Generic selectors
Exact matches only
Search in title
Search in content
Post Type Selectors
Filter by Categories
Biosimilars Deals 2023
Biosimilars Deals 2024
Other Podcasts
Other Updates
Our Awards
Patent Case Summaries
Patent Litigation
Trade Marks

Trade Marked Goods Not ‘A Moveable Target’ in a Patent Claim

by , | Jul 13, 2023

Registered Trade Mark Stamp and Paperclip

Australian and New Zealand patent examiners typically frown upon the use of trade marks in claims. Primarily, a trade mark is a sign that denotes origin, and a trade mark-branded product may vary from jurisdiction to jurisdiction or over time.  As such, Australian and New Zealand examiners normally raise clarity objections in view of the use of trade marks in patent claims during examination.  With a claim directed to or encompassing a pharmaceutical substance, it is often possible to amend the claim to replace the brand name of a drug with its generic name (i.e. the International Non-Proprietary Name or INN) without triggering an added matter objection.  However, in some circumstances (e.g. where there is no INN), an alternative amendment strategy may be necessary.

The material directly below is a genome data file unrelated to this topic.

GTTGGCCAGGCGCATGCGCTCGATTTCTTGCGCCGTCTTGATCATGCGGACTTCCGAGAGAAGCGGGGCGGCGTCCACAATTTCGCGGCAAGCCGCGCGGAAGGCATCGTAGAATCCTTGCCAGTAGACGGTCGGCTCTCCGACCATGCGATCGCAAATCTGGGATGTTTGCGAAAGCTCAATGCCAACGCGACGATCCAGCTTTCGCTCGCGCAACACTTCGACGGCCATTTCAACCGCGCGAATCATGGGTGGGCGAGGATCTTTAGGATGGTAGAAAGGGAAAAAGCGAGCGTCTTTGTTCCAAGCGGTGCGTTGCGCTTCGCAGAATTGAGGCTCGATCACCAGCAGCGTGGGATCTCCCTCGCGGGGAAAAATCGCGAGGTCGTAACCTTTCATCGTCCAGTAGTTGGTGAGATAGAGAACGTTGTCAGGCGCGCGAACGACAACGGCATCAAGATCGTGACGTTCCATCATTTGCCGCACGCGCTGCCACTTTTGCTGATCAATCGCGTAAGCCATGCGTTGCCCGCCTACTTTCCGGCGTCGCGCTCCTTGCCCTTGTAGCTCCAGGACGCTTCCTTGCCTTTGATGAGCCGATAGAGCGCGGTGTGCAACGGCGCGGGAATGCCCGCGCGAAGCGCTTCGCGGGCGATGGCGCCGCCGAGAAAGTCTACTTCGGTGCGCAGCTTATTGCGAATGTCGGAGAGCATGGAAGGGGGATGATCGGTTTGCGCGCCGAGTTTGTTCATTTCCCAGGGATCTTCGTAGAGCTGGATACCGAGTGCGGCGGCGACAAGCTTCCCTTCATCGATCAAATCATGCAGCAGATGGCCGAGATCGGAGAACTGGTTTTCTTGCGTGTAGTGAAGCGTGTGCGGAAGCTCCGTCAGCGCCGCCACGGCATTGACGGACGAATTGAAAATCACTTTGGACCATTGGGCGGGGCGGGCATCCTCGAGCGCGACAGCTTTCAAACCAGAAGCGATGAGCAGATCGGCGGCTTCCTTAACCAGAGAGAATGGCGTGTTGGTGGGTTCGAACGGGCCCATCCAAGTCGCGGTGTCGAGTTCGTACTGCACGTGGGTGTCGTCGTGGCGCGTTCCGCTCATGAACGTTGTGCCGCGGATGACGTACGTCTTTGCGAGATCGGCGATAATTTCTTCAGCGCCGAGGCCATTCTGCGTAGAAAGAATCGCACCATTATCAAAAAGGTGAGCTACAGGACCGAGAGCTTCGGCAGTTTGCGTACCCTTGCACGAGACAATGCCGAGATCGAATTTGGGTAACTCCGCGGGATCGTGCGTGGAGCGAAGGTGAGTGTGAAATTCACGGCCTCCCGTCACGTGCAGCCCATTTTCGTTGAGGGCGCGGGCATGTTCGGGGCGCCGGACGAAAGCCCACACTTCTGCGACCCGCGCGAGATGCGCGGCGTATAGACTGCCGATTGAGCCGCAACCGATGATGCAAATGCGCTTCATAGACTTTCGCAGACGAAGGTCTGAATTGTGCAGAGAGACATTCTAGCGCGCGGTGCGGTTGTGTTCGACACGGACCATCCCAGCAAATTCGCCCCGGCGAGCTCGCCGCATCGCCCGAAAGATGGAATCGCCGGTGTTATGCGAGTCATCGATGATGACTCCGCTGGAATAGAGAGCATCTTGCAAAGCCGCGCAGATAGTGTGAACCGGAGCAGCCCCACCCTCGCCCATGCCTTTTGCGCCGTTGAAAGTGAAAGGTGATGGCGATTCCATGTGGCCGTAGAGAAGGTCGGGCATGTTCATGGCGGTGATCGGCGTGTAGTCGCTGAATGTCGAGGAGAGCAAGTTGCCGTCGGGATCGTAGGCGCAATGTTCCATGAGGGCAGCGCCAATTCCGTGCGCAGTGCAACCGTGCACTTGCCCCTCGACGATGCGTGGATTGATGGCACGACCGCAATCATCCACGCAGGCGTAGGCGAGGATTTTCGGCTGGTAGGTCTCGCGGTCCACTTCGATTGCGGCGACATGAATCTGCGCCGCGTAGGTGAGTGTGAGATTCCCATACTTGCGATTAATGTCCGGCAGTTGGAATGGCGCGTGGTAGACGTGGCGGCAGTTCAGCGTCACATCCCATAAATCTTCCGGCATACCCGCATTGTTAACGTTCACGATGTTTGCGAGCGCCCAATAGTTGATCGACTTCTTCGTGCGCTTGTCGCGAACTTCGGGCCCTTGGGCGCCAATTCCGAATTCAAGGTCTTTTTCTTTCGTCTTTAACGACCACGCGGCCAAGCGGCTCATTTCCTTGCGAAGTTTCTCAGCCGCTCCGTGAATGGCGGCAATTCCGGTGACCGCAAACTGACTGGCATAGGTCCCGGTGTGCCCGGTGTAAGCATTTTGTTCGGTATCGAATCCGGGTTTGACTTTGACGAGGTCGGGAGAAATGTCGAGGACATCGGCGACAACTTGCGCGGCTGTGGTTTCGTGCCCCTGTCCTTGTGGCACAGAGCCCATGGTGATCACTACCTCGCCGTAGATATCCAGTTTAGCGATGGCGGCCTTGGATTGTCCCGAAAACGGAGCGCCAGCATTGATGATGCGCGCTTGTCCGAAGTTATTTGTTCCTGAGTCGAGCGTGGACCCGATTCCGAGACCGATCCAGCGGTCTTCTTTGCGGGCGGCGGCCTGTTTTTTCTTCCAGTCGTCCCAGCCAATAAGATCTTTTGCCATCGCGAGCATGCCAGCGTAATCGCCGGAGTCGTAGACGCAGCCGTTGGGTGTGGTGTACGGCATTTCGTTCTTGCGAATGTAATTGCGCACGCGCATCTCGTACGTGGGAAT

The Australian Patent Office decision in MGP Ingredients, Inc v Manildra Milling Corporation [2023] APO 32 (31 May 2023)  highlights there may be circumstances in which a trade mark can exist within a claim, as long as the applicant can provide unambiguous evidence that the skilled person would have knowledge of the properties of the claimed product, that the product has not changed over time nor evidence of foreseeable changes in the future.

In this particular instance, the patent applicant (Manildra Milling Corporation “Manildra”) sought to claim a method of producing gluten-free starch comprising a series of steps, one of which included the use of proprietary enzyme, Alcalase®.

What is Alcalase®?

Alcalase is a proteolytic enzyme produced by submerged fermentation of a selected strain of Bacillus licheniformis. The main enzyme component, Subtilisin A, is an endoproteinase which is available from commercial suppliers in high quality forms.